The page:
Fayetteville, Ark., farrier, farmer and state legislator Jim House
passed away Wednesday, Dec. 5, 2018, after a farming accident. He was 70.
House was killed after a tractor he was driving turned over and landed on him Wednesday, Tontitown Police Chief Joey McCormick told KFSM
“Jim was a lifelong public servant, from his time in the United States Army, to his leadership of the state’s health department and tenure in the Arkansas House of Representatives,” according to a statement from the Washington County, Ark., Democratic Party. “Jim cared tremendously about this county, about its people, and loved his wonderful family, who we hold in our thoughts and in our prayers tonight. Jim, you are irreplaceable.”
House gained notoriety for riding horseback while campaigning in northwest Arkansas for the District 89 seat in the House of Representatives. A member of the Democratic Party, he often brought a live donkey to outdoor events. House served in the Legislature from 2007 to 2011.
“There just aren’t many folks as decent and good to the core as Jim House,” according to a statement from Nicole Clowney, Arkansas state representative-elect for District 86. “Whether he was doing horseshoeing demonstrations for kids at the fair or campaigning in the freezing rain — he was never happier than when he was helping people and teaching them about all he knew to be good. He worked so hard for all of us.”
House was a proponent for improving emergency services such as 911 call centers, a statewide trauma center system and of a satellite campus of the University of Arkansas for Medical Sciences in Fayetteville. He was also instrumental in changing Arkansas state law to exempt a number of practices — including horseshoeing — from the state’s Veterinary Practice Act, which de¬¬fined the practice of veterinary medicine, among other things, as the diagnosis, treatment and an attempt to correct disease, defect or deformity.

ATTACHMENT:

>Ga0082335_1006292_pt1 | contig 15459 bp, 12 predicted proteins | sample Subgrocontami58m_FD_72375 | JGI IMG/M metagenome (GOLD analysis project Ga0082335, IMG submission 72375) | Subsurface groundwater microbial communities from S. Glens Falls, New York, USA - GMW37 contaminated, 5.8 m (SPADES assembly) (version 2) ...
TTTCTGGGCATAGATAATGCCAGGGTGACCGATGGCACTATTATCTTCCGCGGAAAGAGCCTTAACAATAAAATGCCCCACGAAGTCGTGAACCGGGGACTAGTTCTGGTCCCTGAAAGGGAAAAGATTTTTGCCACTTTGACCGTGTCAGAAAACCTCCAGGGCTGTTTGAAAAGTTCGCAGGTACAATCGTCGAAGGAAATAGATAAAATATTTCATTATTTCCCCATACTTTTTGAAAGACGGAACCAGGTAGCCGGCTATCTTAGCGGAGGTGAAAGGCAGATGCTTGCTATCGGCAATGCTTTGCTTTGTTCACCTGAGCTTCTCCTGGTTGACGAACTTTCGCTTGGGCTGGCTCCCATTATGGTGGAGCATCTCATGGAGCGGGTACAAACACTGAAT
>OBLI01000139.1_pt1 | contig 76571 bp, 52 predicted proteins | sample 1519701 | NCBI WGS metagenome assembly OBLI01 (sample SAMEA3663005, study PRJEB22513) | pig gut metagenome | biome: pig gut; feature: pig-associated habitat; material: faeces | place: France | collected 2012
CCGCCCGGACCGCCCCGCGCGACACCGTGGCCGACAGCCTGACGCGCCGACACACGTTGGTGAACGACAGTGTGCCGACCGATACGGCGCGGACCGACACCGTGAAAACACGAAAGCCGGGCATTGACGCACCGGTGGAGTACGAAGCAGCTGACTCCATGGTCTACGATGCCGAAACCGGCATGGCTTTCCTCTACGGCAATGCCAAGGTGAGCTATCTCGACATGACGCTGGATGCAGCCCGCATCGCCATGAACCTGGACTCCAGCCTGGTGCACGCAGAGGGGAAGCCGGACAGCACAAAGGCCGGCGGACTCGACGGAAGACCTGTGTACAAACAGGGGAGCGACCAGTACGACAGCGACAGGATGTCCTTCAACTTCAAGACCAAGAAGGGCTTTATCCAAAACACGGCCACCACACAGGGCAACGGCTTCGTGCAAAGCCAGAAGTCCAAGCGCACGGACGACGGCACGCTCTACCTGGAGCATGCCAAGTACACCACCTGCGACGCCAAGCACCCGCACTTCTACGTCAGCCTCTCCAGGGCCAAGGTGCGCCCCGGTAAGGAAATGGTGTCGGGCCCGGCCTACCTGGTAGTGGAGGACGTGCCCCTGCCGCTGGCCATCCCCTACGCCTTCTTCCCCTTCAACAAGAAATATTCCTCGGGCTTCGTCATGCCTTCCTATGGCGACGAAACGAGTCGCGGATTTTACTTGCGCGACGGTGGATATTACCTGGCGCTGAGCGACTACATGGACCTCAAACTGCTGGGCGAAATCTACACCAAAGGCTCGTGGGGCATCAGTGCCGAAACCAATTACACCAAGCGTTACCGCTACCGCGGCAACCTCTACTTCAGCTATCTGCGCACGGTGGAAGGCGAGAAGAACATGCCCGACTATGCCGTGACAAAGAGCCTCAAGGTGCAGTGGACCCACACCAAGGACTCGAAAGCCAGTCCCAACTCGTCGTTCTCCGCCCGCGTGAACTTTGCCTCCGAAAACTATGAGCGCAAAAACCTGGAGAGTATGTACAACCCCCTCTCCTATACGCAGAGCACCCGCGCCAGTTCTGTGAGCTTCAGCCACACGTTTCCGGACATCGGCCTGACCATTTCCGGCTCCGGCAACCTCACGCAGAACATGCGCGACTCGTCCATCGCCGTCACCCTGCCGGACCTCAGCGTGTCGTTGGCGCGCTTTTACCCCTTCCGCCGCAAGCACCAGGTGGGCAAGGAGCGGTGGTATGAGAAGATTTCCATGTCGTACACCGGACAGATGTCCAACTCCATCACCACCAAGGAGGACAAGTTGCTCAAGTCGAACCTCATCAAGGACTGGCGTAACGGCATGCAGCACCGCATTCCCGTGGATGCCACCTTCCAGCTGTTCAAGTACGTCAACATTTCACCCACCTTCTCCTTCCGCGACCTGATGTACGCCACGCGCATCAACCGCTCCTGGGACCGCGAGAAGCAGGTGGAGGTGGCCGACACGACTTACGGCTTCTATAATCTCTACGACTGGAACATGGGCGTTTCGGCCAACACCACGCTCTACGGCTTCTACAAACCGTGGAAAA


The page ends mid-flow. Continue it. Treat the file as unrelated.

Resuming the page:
“It’s the fact that it says no one but a veterinarian can correct a deformity,” House told American Farriers Journal in 2015
. “Well, I’m sorry; in my mind, that catches horseshoers right in the middle. So, if you’re going to manage a toed-in horse, that’s where the veterinary medical association comes in. They don’t want us to say we diagnose anything. ‘Farriers make assumptions,’ a veterinarian told me. ‘Veterinarians diagnose.’”
Although horseshoeing played a large role in his bid to change Arkansas’ Veterinary Practice Act, his aim was to help farmers and ranchers.
“My legislative intent had to do with livestock owners and whom they choose to hire to do what they need done,” House said. “It had more to do with massage therapists, acupuncturists, equine dentistry and the routinely accepted livestock management practices like dehorning cattle, castration and vaccination — things that, at least in Arkansas, are done by many, many non-veterinarians for livestock owners.”
House was a 1974 graduate of Bud Beaston’s Oklahoma Farriers College and an American Farrier’s Association certified farrier. He was a farrier for 48 years.
A celebration of life was held Saturday, Dec. 15, 2018, at the House family farm. In lieu of flowers, donations may be made to Association of the Friends of the Wichitas, P.O. Box 7402, Lawton, OK 72506